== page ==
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Irish Prime Minister Hosted By Biden At The White House; Soldier's Death In Fort Hood Ruled Out Foul Play; How To Prevent A Runway Incursion; Two Aircrafts In Florida Were 14 Seconds Away From Colliding; Probably About Three Months To Clear Away The Hazardous Train Derailment Site In East Palestine; France Experiences Violent Protests In Response To Macron's Push To Raise Retirement Age; Netanyahu's Proposed Legal Reforms Face Increased Opposition; Israeli President Herzog Unveiled Plan For Judicial Reform While Announcing Civil War Threat. Aired 10:30-11a ET

Aired March 17, 2023 - 10:30:00   ET




ERICA HILL, CNN ANCHOR: Just moments ago, Ireland's prime minister arriving at the White House for a meeting with President Biden. This continues, of course, a St. Patrick's Day tradition, it was interrupted for a couple of years though by the pandemic.

JIM SCIUTTO, CNN ANCHOR: Taoiseach, that's how they pronounce it, the Gaelic version of prime minister. CNN's Arlette Saenz joins us now from the White House. Of course, President Biden, proud of his Irish blood, what do we expect to take place in this meeting today?

ARLETTE SAENZ, CNN WHITE HOUSE CORRESPONDENT: Well, Jim and Erica, as you can see right behind me, the military honor guard was on-hand as the Irish Taoiseach, Leo Varadkar, arrived here at the White House. He's about to enter a meeting in the Oval Office with President Biden where the two men are expected to discuss a host of issues.

One this we are waiting to hear is whether President Biden or the Taoiseach will reveal any further details about President Biden's expected trip to Ireland. Earlier in the week, he had been out on the west coast with British Prime Minister Rishi Shunak who invited him to go visit Northern Ireland, and President Biden had said that he accepted that invitation and also said he would be visiting the Republic of Ireland.

He is expected to make that trip around the anniversary of the Good Friday Agreement. An agreement that the U.S. helped deck -- brokered 25 years ago that really ended decades of sectarian violence in the region. There had been some stress surrounding that agreement as the U.K. had exited the European Union. And President Biden has really taken a personal interest in this as -- particularly when it comes to trade. It had ordered -- had pressed both the British prime minister and his predecessors to take some action on this.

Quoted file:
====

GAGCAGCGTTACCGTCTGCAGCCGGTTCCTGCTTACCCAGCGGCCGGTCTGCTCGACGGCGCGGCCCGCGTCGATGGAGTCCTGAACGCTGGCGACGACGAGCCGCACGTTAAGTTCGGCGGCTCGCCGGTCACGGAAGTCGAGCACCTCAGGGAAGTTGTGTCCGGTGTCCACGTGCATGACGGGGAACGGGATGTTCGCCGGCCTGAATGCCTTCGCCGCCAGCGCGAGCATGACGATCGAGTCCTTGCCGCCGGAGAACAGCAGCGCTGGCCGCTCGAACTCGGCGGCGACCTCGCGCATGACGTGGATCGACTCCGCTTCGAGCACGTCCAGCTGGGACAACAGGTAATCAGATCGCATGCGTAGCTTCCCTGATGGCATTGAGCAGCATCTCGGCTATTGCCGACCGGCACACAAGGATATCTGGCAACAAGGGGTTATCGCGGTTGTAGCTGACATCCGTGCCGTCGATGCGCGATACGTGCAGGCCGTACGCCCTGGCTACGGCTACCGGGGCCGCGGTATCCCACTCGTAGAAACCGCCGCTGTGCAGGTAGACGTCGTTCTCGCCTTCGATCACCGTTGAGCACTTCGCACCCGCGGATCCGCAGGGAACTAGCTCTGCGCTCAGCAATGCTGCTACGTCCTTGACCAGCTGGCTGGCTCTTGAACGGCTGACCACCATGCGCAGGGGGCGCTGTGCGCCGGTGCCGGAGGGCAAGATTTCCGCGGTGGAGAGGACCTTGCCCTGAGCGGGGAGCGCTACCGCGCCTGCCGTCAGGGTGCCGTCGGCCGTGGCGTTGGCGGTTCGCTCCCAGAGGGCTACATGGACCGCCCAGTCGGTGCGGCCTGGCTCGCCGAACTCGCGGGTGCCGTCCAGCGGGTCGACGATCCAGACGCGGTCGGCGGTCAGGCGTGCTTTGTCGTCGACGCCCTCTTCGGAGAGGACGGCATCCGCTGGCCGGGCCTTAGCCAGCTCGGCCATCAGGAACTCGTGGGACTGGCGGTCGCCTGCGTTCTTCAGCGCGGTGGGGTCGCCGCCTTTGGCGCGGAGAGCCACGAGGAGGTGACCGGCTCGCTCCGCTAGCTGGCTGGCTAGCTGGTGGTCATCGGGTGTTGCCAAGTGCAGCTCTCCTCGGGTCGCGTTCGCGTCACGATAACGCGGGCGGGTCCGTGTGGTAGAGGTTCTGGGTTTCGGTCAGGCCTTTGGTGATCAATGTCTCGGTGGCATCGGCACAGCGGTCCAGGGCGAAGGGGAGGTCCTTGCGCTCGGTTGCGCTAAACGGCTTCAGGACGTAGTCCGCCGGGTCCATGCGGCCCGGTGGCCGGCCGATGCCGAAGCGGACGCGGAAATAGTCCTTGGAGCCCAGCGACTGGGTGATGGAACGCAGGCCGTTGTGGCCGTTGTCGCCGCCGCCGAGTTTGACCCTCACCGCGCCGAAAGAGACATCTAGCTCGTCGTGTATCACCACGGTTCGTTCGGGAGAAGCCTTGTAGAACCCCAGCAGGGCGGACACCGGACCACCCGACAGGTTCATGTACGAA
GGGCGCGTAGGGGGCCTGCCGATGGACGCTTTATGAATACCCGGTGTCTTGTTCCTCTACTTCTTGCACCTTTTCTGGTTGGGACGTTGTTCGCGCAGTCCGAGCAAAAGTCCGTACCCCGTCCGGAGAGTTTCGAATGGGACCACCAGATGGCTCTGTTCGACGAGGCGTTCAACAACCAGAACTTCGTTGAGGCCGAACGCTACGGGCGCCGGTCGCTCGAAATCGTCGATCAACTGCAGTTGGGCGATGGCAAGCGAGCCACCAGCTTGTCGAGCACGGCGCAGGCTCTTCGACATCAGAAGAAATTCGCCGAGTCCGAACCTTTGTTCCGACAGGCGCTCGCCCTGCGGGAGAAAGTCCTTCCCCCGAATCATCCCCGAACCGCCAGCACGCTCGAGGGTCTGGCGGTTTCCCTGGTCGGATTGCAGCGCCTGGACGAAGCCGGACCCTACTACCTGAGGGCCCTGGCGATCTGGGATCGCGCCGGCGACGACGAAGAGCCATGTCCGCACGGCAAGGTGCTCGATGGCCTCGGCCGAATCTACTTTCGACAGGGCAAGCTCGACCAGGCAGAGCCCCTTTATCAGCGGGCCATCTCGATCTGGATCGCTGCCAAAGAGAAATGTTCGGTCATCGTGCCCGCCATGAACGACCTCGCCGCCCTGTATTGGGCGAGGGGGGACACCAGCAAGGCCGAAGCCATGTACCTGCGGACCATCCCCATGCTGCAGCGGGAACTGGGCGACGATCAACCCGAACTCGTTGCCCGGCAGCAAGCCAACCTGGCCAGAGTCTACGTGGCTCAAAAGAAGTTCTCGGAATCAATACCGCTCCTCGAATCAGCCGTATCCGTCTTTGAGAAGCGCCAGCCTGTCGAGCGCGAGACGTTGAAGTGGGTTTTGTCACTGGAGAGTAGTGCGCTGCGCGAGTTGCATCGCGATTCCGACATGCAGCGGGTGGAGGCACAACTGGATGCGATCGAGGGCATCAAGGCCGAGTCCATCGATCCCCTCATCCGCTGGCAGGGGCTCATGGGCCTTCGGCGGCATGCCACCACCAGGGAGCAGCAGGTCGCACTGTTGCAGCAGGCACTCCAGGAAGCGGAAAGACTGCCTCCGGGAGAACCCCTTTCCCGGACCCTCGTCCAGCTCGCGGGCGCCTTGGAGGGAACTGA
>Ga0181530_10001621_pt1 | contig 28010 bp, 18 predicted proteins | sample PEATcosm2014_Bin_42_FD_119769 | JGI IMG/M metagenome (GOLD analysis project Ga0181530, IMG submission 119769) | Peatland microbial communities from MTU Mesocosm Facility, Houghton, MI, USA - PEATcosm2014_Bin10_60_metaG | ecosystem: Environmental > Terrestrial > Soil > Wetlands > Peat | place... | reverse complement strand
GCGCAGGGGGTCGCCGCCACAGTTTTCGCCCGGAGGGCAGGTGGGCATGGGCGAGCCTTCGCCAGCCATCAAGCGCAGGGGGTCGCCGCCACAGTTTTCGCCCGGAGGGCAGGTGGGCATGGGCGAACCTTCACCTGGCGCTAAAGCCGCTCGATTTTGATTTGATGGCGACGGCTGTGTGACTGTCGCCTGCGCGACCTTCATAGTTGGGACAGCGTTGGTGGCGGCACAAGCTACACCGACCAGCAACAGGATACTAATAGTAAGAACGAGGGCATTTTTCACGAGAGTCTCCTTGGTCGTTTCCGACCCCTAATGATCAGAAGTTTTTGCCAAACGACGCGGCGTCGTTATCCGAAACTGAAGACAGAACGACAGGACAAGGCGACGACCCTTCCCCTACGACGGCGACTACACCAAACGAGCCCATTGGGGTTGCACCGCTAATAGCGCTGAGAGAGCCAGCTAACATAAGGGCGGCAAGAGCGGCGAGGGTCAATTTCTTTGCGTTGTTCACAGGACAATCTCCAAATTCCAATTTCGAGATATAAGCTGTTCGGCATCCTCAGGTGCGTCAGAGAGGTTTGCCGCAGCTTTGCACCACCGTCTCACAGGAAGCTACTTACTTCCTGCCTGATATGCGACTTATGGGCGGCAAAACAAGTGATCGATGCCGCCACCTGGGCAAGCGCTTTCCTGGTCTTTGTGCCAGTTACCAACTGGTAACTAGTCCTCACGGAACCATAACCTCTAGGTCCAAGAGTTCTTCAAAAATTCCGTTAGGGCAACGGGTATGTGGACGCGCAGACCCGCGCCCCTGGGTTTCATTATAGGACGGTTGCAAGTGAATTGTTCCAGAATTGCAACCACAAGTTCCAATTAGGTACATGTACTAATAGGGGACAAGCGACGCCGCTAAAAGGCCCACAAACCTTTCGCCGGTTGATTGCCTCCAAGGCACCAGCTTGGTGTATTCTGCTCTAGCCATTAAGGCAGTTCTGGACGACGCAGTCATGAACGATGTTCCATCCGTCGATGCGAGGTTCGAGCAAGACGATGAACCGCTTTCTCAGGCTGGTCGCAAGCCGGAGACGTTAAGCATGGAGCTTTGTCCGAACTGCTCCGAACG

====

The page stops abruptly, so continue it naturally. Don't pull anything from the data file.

We're also expecting the Irish Taoiseach to bring up some other issues, including concerns about the Inflation Reduction Act. Many countries in the European Union have been frustrated by the clean energy credit that have been included in that bill.

But this is certainly, also, a very personal day for President Biden. He often talks about his Irish roots. Often quoting Greek poets, and talking about his Irish ancestors as well. And this is the first time that he is able to host the St. Patrick's Day celebration here at the White House in person. The first year, it was done virtually due to the COVID-19 pandemic, and last year it was actually called off last year because the previous Taoiseach had already been in Washington, D.C., preparing to come for the event but then he tested positive for COVID-19.

So, for the president, this is a very personal day. We also expect him to head up to Capitol Hill to attend a luncheon up there, celebrating St. Patrick's Day before having a reception here at the White House. And a short while ago he actually tweeted, as the son of Catherine Eugenia Finnegan Biden, he wishes everyone a Happy St. Patrick's Day. So, that just points to how excited he might be about today.